Called To Comfort
3 Blessed be the God and Father of our Lord Jesus Christ, the Father of mercies and God of all comfort, 4 who comforts us in all our affliction, so that we may be able to comfort those who are in any affliction, with the comfort with which we ourselves are comforted by God” 2 Corinthians 1:3-4
If you have ever had the experience of being a patient, or spent time in a hospital with a sick family member, then it is very likely you have a story. One that includes a particularly stressful or worrisome time, perhaps painful, in which a nurse or staff member went out of their way to help you. It may have been someone willing to take on the burden of clearing up an incorrect order, going the extra mile to obtain an order, stopping their list of tasks to retrieve something for you, willing to hold something for a family member arriving later, or even just willing to stop, sit, and talk. Those are the moments that stay with us after a hospitalization.
It is ironic that hospitals can be very inhospitable. I recently witnessed just how inhospitable the environment in the emergency department can be when patients are brought in for involuntary psychiatric examination. As the focus on the behavioral health population increases, there is an equal increase in regulation specific to maintaining the safety of these patients. It is common practice to see clothing and belongings taken away. It is also common practice to see patients placed in different colored gowns or alternative clothing (paper clothing) in the name of “safety”. Lastly, patients on suicide precautions are placed in special rooms with no access to anything that might allow them to harm themselves. It all seems appropriate, until you sit in such an environment.
If you are suffering in mental anguish, having thoughts about ending your life, and to the point where others are having to interfere and involuntarily bring you to a hospital, things are bad. If you are not to the point of requiring involuntary examination, but still require emergent psychiatric help, things are still not good. In either case, it very likely you will encounter the “safety” regulations listed above and find yourself in an environment that includes plain walls, fluorescent lighting, video surveillance, and a door lockable from the outside. In addition, you may find yourself in a room with no linens (potentially usable as ligatures), no chair, and no bed. This environment is difficult to cope with on a good day, much less when you are at your most vulnerable. But, it is the common practice.
So what can we do about it? Where is our role as Christians in healthcare when regulation dictates such an environment? We are called to be the comforter in this scenario. It is acceptable to apologize for the environment and explain why it is so inhospitable. It is also acceptable to move someone out of such an environment if they don’t require it, in cases of miscommunication or incorrect triage for example. But it is most important to understand that patients in this situation are upset, angry, disappointed, depressed, and grasping to maintain some control over their human existence. The situation is ripe for some caring, and that may be the most important thing we can provide.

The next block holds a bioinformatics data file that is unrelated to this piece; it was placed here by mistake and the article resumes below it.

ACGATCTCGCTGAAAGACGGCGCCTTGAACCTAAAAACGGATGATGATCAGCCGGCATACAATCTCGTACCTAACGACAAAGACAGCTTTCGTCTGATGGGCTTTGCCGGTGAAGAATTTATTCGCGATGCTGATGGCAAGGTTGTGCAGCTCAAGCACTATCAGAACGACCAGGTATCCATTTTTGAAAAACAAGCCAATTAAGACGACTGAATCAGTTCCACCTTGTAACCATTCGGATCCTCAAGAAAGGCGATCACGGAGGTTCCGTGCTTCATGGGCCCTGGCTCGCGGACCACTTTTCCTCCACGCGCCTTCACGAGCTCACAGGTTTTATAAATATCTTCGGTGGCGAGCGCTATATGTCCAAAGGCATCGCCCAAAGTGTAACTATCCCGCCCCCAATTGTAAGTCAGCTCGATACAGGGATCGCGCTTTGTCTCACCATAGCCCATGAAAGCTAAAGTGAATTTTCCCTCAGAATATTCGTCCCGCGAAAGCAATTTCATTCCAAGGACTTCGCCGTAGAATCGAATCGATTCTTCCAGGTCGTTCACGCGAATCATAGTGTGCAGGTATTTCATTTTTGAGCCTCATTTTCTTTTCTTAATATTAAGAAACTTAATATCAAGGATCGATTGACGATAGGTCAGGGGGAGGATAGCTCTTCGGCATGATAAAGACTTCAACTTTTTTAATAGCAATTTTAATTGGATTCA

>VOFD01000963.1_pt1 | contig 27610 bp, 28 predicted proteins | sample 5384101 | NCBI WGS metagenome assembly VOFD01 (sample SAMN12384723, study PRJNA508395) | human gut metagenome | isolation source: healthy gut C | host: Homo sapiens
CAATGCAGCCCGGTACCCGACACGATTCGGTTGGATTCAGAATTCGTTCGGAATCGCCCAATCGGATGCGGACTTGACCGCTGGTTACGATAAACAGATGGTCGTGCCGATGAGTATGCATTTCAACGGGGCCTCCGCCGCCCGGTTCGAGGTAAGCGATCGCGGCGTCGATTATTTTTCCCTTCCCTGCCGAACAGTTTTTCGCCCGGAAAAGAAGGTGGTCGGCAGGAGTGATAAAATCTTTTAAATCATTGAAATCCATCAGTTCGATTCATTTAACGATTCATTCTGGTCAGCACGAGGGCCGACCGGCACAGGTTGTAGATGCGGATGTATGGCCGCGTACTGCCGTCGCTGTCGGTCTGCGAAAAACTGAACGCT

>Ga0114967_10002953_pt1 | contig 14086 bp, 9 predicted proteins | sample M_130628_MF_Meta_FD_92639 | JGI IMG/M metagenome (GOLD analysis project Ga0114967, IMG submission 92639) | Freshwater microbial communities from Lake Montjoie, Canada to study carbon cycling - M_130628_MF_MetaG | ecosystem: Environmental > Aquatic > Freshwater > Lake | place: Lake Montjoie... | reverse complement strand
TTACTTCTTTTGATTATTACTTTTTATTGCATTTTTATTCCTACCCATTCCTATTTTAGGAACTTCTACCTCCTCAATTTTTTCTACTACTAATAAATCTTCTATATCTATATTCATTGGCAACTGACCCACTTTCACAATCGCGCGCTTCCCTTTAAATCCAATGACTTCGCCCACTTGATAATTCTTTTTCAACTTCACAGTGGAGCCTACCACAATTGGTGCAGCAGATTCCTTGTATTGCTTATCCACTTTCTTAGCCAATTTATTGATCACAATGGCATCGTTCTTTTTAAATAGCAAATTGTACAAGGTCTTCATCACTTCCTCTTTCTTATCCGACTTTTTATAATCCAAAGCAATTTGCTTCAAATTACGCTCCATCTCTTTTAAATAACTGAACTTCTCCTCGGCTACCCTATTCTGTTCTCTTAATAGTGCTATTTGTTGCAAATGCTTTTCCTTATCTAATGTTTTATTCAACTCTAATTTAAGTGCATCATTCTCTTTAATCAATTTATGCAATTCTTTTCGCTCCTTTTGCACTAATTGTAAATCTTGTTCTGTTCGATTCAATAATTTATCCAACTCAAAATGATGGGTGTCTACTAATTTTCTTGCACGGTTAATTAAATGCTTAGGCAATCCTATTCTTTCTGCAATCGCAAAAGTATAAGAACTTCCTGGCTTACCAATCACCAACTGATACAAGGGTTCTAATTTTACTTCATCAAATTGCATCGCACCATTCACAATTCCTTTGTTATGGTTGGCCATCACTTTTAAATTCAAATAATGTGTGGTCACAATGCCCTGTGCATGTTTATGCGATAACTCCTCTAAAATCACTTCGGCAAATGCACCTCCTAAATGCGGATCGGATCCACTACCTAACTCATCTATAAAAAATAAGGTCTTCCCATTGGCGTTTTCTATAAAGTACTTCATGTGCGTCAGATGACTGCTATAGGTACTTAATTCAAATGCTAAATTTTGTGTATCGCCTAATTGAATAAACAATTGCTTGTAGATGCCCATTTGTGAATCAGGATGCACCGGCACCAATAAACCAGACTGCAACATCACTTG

Regardless of the patient’s condition and reason for seeking care in the ED, the connection to a human being who truly cares makes the entire experience different. Look to the example of Jesus in every single gospel encounter. Regardless of the person in need, the ailment, or the request, Jesus’ approach was compassionate and personal. He demonstrated His approach to humanity and then called us to be in relationship with each other in the same manner. That is a difficult command. We find ourselves drowning in human need, swimming in tragedy, and face to face with anger and bewilderment. But our response is the same, and the one they will remember. It is the response that sets us apart because it was Jesus’ response when we came to him. We make time, we go the extra mile, we step outside of ourselves and our needs, and we put ourselves in our patient’s shoes.
Now I fully understand that we do not have the capacity to do this every time, with every patient, in every situation. That would be overwhelming. In fact, what can be most frustrating about this point of view is the sheer number of humans around us. Imagine having a personal relationship with every single one of them? It would take up all of our time and energy and leave us completely depleted. Thankfully, our Lord is an infinite source of love and one with whom just such a relationship is possible, for every single one of us.
I pray for the knowledge of God’s presence in your life, and His rejuvenation of the work that you do.